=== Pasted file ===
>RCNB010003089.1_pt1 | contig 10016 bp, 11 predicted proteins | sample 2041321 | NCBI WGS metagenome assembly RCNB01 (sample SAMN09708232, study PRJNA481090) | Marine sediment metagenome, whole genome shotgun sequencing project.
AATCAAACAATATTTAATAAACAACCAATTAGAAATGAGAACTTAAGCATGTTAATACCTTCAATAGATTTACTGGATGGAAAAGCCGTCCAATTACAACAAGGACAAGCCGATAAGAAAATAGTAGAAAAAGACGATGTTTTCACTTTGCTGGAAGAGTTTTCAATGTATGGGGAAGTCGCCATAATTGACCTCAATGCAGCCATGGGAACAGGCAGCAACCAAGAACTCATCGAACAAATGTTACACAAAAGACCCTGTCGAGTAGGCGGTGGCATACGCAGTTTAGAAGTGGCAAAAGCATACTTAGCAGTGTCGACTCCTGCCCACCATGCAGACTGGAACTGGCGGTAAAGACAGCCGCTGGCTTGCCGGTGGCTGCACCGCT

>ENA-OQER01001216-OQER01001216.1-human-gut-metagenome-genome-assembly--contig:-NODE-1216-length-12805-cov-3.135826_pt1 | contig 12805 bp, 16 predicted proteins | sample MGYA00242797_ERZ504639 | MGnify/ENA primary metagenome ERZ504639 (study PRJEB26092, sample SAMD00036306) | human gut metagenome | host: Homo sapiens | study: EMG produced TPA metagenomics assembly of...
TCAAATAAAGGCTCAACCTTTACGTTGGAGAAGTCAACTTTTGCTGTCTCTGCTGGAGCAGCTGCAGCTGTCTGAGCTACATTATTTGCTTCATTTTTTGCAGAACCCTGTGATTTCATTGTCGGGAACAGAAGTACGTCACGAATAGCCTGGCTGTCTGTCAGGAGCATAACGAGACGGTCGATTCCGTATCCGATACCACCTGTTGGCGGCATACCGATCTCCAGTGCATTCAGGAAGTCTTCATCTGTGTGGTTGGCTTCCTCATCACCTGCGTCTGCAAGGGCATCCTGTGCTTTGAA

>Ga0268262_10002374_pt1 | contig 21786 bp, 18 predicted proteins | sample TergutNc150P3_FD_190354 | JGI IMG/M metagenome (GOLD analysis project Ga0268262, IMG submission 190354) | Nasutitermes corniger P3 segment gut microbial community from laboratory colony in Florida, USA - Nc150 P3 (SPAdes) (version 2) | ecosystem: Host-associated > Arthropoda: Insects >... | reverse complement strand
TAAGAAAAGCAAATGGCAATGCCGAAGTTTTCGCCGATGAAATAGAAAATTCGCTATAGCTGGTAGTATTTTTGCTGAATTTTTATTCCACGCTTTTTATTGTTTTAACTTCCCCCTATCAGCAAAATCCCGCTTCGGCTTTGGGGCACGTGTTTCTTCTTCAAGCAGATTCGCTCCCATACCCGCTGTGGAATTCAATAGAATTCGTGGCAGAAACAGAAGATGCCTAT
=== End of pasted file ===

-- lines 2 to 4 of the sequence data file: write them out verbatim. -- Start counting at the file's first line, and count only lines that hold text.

AATCAAACAATATTTAATAAACAACCAATTAGAAATGAGAACTTAAGCATGTTAATACCTTCAATAGATTTACTGGATGGAAAAGCCGTCCAATTACAACAAGGACAAGCCGATAAGAAAATAGTAGAAAAAGACGATGTTTTCACTTTGCTGGAAGAGTTTTCAATGTATGGGGAAGTCGCCATAATTGACCTCAATGCAGCCATGGGAACAGGCAGCAACCAAGAACTCATCGAACAAATGTTACACAAAAGACCCTGTCGAGTAGGCGGTGGCATACGCAGTTTAGAAGTGGCAAAAGCATACTTAGCAGTGTCGACTCCTGCCCACCATGCAGACTGGAACTGGCGGTAAAGACAGCCGCTGGCTTGCCGGTGGCTGCACCGCT

>ENA-OQER01001216-OQER01001216.1-human-gut-metagenome-genome-assembly--contig:-NODE-1216-length-12805-cov-3.135826_pt1 | contig 12805 bp, 16 predicted proteins | sample MGYA00242797_ERZ504639 | MGnify/ENA primary metagenome ERZ504639 (study PRJEB26092, sample SAMD00036306) | human gut metagenome | host: Homo sapiens | study: EMG produced TPA metagenomics assembly of...
TCAAATAAAGGCTCAACCTTTACGTTGGAGAAGTCAACTTTTGCTGTCTCTGCTGGAGCAGCTGCAGCTGTCTGAGCTACATTATTTGCTTCATTTTTTGCAGAACCCTGTGATTTCATTGTCGGGAACAGAAGTACGTCACGAATAGCCTGGCTGTCTGTCAGGAGCATAACGAGACGGTCGATTCCGTATCCGATACCACCTGTTGGCGGCATACCGATCTCCAGTGCATTCAGGAAGTCTTCATCTGTGTGGTTGGCTTCCTCATCACCTGCGTCTGCAAGGGCATCCTGTGCTTTGAA